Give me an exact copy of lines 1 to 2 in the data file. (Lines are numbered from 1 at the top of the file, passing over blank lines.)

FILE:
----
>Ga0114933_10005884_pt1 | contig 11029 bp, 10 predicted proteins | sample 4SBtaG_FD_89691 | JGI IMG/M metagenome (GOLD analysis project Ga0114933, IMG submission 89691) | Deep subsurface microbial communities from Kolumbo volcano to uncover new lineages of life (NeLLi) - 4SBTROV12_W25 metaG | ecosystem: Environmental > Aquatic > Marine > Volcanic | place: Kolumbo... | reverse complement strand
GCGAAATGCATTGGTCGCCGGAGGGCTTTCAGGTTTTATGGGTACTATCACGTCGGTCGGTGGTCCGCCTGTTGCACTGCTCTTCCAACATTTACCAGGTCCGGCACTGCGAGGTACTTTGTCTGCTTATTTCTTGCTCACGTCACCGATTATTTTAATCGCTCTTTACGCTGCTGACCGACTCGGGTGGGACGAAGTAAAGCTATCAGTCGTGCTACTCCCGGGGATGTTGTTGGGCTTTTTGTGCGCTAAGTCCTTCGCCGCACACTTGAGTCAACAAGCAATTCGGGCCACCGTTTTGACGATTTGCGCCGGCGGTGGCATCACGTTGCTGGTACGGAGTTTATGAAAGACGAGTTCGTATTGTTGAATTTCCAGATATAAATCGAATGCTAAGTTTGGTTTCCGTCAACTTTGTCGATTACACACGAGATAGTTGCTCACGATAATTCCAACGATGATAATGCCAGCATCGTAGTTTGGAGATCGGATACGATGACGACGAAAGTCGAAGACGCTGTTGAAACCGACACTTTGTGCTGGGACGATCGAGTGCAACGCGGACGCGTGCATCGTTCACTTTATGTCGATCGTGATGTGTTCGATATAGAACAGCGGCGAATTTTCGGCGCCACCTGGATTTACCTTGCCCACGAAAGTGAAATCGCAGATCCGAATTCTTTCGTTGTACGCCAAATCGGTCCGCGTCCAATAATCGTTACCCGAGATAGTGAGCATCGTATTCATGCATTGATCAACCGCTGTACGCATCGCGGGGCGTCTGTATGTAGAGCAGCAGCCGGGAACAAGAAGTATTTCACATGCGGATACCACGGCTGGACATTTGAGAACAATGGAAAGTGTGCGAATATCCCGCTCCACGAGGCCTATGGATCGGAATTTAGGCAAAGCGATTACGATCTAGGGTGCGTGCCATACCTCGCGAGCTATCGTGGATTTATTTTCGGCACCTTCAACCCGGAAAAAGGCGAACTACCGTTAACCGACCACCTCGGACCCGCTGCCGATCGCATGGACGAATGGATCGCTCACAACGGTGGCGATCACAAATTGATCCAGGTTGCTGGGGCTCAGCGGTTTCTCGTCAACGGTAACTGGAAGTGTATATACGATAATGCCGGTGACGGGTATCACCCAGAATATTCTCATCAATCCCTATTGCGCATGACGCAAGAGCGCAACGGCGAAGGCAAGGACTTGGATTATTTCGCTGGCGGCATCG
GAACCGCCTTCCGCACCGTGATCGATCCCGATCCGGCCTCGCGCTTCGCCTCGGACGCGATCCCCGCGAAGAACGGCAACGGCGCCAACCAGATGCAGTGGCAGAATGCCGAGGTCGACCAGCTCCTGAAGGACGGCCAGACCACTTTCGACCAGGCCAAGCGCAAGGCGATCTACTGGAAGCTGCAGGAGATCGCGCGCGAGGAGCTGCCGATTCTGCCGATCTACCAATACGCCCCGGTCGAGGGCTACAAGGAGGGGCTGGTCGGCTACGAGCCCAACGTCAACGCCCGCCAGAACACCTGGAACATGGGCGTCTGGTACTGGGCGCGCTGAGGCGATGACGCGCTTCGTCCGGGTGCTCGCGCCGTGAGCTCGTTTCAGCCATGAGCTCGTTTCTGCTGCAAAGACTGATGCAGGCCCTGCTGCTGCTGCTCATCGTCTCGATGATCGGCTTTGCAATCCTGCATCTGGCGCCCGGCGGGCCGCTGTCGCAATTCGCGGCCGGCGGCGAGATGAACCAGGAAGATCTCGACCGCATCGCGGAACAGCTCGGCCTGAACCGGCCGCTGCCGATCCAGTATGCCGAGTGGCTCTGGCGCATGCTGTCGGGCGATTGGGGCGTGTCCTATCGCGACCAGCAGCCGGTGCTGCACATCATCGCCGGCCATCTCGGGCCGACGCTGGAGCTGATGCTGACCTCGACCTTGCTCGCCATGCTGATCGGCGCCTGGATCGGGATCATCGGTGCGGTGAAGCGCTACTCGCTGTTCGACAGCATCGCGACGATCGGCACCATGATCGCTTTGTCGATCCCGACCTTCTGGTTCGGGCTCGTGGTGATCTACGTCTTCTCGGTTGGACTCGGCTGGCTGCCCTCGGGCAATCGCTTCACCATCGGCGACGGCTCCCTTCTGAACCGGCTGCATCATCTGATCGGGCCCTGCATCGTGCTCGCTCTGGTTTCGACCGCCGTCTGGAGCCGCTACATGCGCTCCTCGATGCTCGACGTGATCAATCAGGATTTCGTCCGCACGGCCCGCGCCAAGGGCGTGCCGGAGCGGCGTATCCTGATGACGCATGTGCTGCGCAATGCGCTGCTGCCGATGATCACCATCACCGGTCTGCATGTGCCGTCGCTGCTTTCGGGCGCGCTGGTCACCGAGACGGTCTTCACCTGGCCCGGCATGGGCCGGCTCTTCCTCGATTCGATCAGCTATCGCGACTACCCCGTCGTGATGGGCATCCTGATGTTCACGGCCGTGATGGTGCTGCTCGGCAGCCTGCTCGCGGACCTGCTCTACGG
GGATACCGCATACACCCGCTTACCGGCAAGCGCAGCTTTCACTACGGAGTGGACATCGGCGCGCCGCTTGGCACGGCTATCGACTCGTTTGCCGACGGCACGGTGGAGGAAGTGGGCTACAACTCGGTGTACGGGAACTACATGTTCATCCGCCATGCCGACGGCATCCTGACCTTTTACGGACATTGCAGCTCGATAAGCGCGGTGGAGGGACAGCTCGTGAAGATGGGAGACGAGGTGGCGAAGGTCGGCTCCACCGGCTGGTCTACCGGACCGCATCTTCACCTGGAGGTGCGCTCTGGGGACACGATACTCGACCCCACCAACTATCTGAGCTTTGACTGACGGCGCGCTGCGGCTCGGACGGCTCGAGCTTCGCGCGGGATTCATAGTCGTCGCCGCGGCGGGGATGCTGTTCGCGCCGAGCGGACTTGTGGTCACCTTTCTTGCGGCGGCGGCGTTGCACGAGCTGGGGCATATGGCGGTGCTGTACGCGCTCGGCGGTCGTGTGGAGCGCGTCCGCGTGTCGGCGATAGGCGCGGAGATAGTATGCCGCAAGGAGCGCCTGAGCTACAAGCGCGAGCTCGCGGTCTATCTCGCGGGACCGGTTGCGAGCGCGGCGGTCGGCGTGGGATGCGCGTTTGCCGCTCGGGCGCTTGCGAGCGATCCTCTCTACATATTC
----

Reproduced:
>Ga0114933_10005884_pt1 | contig 11029 bp, 10 predicted proteins | sample 4SBtaG_FD_89691 | JGI IMG/M metagenome (GOLD analysis project Ga0114933, IMG submission 89691) | Deep subsurface microbial communities from Kolumbo volcano to uncover new lineages of life (NeLLi) - 4SBTROV12_W25 metaG | ecosystem: Environmental > Aquatic > Marine > Volcanic | place: Kolumbo... | reverse complement strand
GCGAAATGCATTGGTCGCCGGAGGGCTTTCAGGTTTTATGGGTACTATCACGTCGGTCGGTGGTCCGCCTGTTGCACTGCTCTTCCAACATTTACCAGGTCCGGCACTGCGAGGTACTTTGTCTGCTTATTTCTTGCTCACGTCACCGATTATTTTAATCGCTCTTTACGCTGCTGACCGACTCGGGTGGGACGAAGTAAAGCTATCAGTCGTGCTACTCCCGGGGATGTTGTTGGGCTTTTTGTGCGCTAAGTCCTTCGCCGCACACTTGAGTCAACAAGCAATTCGGGCCACCGTTTTGACGATTTGCGCCGGCGGTGGCATCACGTTGCTGGTACGGAGTTTATGAAAGACGAGTTCGTATTGTTGAATTTCCAGATATAAATCGAATGCTAAGTTTGGTTTCCGTCAACTTTGTCGATTACACACGAGATAGTTGCTCACGATAATTCCAACGATGATAATGCCAGCATCGTAGTTTGGAGATCGGATACGATGACGACGAAAGTCGAAGACGCTGTTGAAACCGACACTTTGTGCTGGGACGATCGAGTGCAACGCGGACGCGTGCATCGTTCACTTTATGTCGATCGTGATGTGTTCGATATAGAACAGCGGCGAATTTTCGGCGCCACCTGGATTTACCTTGCCCACGAAAGTGAAATCGCAGATCCGAATTCTTTCGTTGTACGCCAAATCGGTCCGCGTCCAATAATCGTTACCCGAGATAGTGAGCATCGTATTCATGCATTGATCAACCGCTGTACGCATCGCGGGGCGTCTGTATGTAGAGCAGCAGCCGGGAACAAGAAGTATTTCACATGCGGATACCACGGCTGGACATTTGAGAACAATGGAAAGTGTGCGAATATCCCGCTCCACGAGGCCTATGGATCGGAATTTAGGCAAAGCGATTACGATCTAGGGTGCGTGCCATACCTCGCGAGCTATCGTGGATTTATTTTCGGCACCTTCAACCCGGAAAAAGGCGAACTACCGTTAACCGACCACCTCGGACCCGCTGCCGATCGCATGGACGAATGGATCGCTCACAACGGTGGCGATCACAAATTGATCCAGGTTGCTGGGGCTCAGCGGTTTCTCGTCAACGGTAACTGGAAGTGTATATACGATAATGCCGGTGACGGGTATCACCCAGAATATTCTCATCAATCCCTATTGCGCATGACGCAAGAGCGCAACGGCGAAGGCAAGGACTTGGATTATTTCGCTGGCGGCATCG